In their Declaration of Independence, the American leaders have asserted that pursuit of happiness is an unalienable human right on par with life and liberty. But we do not find any such concession in the constitution of India, either in the Preamble or in Directive Principles or in Fundamental Rights. The government of Bhutan has adopted the measure of happiness of people in general as a criterion for development.
Section 497 is questioned mainly because of its extreme form of discrimination against women. Refraining from external sexual relations is a mutual obligation of the spouses. This is called ownership of sexuality. But the ownership is given to the husband by section 497 but not to the wife. That is the discrimination. This ownership is not something that can be delegated or bartered. The 497 did exactly the same by introducing a provision that adultery is not a crime if it is committed “with consent or connivance” of the husband. It is one of the most obnoxious provisions of law that could ever be found. It is not clear how the section was upheld earlier by the Hon’ble Court in toto and allowed to stay on the statute book until a Non-Resident Indian questions it.
The right to seek divorce on the ground of infidelity is not anything new sanctioned by the present judgement. It is already there in the Marriages Acts. Section 497 only states that adultery is a punishable crime but silent on who could make the complaint. By bestowing the right on the husband to give (prior) consent it is implied that he can have discretion even not to prosecute the adulterer. But the right to prosecute is against the adulterer, an outsider, but not against the wife even as an abettor. All this is excused on the presumption that the wife is in a helpless position in society. Justice does not allow treatment of woman (wife) as a commodity (of husband or of anybody). The law insists that she shall be treated with dignity as an individual. That is what it should be. With that status, what could be her role in the case of adultery? Does she take an active part or only a passive victim? It is implied that the adulterer has tempted (or seduced) her to have illegal relations with him.
The next section 498 refers to enticing and not to seduce. Enticing is defined as “taking away any woman…..from the man….with intent that she may have illicit intercourse…” Seducing as per dictionary refers to “tempt immorally into sexual intercourse.” Whatever words are used in the two sections the ultimate motive is “illicit sexual intercourse”. Adultery can be committed either in the house or outside. Whether it is the result of seducing or enticing makes no difference. (Sedition is different from seducing. It is a different offence.) In both cases, the woman is supposed to be a passive partner. But it cannot be ignored that the woman in modern conditions can also be an active partner and the law has to provide for meeting that situation as well. If the intention is to give the same rights to the wife as given to the husband, it follows that she would be made to bear a similar responsibility subject to facts of each case. It needs a law afresh which parliament only could do. There is no (ambiguous) wording in section 497 (like ‘consult’ in the case of Art.124 of the constitution) to facilitate the exercise of the right to invent a doctrine to interpret, analyze and extend the rights to unintended persons. The only alternative was to strike down the entire section 497 leaving a vacuum on how to treat adultery in law. The judgment specifically stated that no effort shall be made to revive the criminal nature of adultery.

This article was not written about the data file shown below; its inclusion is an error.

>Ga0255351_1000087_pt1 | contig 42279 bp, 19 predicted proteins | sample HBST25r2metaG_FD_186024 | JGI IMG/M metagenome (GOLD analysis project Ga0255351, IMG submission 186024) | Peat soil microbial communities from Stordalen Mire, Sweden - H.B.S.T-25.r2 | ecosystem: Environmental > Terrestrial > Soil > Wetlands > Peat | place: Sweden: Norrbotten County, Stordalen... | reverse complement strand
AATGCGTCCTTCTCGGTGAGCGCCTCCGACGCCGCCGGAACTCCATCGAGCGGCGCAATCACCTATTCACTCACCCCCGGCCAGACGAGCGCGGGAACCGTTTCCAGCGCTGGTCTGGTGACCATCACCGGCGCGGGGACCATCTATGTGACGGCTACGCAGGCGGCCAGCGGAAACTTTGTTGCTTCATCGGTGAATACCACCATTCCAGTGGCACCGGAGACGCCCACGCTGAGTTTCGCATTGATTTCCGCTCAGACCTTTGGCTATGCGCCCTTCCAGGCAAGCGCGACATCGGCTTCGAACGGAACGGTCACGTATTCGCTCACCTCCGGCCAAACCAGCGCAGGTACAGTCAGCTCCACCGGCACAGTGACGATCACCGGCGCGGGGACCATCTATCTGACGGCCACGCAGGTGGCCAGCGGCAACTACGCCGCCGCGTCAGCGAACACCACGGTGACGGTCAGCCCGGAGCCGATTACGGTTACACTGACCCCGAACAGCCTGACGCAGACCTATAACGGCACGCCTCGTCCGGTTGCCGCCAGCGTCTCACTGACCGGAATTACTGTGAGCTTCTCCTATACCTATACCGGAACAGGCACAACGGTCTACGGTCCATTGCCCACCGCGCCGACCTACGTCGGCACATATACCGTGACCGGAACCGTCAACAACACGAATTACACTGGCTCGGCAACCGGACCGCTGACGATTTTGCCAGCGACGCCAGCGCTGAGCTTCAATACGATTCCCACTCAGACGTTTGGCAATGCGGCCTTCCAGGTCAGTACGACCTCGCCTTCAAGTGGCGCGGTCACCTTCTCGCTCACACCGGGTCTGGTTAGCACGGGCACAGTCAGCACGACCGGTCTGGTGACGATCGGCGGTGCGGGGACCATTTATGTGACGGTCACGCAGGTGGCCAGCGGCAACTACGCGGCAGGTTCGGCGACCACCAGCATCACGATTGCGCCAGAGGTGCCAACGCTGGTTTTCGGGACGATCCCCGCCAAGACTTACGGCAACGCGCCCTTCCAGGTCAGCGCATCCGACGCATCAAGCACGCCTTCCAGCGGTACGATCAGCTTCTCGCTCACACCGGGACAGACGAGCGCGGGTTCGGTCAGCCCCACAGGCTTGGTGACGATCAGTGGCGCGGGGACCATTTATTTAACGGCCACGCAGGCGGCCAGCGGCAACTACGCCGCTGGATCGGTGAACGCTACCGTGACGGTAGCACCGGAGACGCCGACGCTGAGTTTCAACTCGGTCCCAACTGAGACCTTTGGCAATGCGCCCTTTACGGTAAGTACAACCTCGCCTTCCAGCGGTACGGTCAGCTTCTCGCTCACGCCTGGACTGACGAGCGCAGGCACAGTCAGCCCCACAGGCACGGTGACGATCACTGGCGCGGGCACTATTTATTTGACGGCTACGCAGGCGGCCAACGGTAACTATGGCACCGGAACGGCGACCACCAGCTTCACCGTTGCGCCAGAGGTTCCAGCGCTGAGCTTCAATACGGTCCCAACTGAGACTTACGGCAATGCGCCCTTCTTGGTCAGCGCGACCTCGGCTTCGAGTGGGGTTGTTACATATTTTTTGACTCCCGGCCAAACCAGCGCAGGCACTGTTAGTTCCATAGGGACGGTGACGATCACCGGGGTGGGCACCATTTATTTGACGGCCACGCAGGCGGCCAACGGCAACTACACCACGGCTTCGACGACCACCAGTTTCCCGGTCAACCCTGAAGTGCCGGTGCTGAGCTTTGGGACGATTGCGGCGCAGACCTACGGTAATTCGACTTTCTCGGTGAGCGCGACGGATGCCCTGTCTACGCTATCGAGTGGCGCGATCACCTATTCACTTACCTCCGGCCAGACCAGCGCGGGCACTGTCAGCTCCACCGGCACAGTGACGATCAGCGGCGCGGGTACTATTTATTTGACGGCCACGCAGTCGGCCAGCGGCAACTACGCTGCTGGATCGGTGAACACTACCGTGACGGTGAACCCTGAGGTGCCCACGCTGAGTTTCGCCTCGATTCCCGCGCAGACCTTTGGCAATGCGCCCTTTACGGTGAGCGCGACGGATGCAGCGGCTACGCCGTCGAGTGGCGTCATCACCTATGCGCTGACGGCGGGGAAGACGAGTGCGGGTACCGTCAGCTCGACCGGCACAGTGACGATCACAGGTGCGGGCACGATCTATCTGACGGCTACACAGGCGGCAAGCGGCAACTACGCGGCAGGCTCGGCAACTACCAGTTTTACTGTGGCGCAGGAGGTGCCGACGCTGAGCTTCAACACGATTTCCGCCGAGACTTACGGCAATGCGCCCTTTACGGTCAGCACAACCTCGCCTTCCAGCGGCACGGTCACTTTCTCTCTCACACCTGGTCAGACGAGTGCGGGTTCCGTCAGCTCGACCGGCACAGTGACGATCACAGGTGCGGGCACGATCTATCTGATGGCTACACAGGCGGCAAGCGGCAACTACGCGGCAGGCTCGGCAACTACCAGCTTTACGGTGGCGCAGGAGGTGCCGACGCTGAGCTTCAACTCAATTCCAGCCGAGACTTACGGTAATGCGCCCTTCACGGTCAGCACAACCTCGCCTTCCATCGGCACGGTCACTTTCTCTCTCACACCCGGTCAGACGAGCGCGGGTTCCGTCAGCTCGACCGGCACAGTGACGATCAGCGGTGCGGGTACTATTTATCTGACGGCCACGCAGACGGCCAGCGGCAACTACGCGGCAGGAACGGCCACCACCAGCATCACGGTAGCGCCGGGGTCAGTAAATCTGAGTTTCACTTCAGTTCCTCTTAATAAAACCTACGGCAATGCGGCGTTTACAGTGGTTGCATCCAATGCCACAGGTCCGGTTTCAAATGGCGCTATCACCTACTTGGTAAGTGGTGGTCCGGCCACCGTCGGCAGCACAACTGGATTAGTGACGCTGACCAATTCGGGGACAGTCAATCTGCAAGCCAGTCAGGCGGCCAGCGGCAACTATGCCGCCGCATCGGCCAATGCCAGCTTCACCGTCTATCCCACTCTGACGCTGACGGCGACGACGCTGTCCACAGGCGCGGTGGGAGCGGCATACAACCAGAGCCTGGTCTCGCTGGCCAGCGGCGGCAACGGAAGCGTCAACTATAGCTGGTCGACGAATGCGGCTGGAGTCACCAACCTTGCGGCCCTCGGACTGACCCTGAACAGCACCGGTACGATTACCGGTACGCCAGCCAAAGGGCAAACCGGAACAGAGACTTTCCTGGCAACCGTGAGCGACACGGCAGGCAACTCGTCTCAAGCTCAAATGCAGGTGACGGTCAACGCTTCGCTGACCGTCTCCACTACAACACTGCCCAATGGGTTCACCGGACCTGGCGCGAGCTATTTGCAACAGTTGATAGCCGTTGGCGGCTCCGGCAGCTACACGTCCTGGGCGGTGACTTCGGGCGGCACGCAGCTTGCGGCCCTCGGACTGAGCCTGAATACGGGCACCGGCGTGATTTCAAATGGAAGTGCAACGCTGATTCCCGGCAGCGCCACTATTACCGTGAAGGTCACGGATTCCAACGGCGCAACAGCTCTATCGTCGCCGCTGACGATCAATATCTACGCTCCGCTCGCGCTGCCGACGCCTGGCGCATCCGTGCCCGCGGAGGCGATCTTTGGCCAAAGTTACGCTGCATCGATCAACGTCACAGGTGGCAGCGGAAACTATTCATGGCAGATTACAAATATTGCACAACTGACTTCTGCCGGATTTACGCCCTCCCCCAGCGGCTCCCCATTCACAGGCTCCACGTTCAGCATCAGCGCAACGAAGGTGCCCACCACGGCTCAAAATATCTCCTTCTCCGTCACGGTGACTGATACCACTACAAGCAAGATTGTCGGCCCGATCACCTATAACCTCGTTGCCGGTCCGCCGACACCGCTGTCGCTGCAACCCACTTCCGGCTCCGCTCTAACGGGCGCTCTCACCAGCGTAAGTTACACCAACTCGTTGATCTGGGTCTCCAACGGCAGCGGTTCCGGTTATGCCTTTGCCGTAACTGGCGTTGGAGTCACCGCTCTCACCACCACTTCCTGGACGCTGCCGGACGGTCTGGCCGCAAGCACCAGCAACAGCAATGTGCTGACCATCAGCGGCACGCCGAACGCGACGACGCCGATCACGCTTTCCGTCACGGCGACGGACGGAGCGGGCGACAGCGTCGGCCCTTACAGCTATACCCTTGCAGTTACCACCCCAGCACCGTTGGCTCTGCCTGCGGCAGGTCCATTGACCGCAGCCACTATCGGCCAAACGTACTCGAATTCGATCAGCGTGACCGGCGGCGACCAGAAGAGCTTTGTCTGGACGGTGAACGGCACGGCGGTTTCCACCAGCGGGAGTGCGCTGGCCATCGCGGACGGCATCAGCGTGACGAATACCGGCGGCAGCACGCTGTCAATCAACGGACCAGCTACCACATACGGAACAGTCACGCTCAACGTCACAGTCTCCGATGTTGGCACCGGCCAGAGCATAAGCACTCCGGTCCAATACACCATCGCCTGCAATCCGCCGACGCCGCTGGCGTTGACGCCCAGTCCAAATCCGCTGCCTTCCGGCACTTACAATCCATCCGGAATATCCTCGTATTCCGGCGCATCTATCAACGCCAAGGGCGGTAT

Having declared specifically that adultery is not a crime, the husband is deprived of the right to prosecute the adulterer and the wife is also left free from harassment. The only right made available to the husband is to go for divorce, a right which is available under the Marriages Acts. Under section 497 the wife is not deprived of ownership of her sexuality as alleged. On the other hand, it is protected by suggesting ‘no action’ against her. But she is deprived of her right to protect conjugal rights against the husband. The section did not maintain a balance between the two spouses in regard to rights and opportunities granted. That forms its nemesis.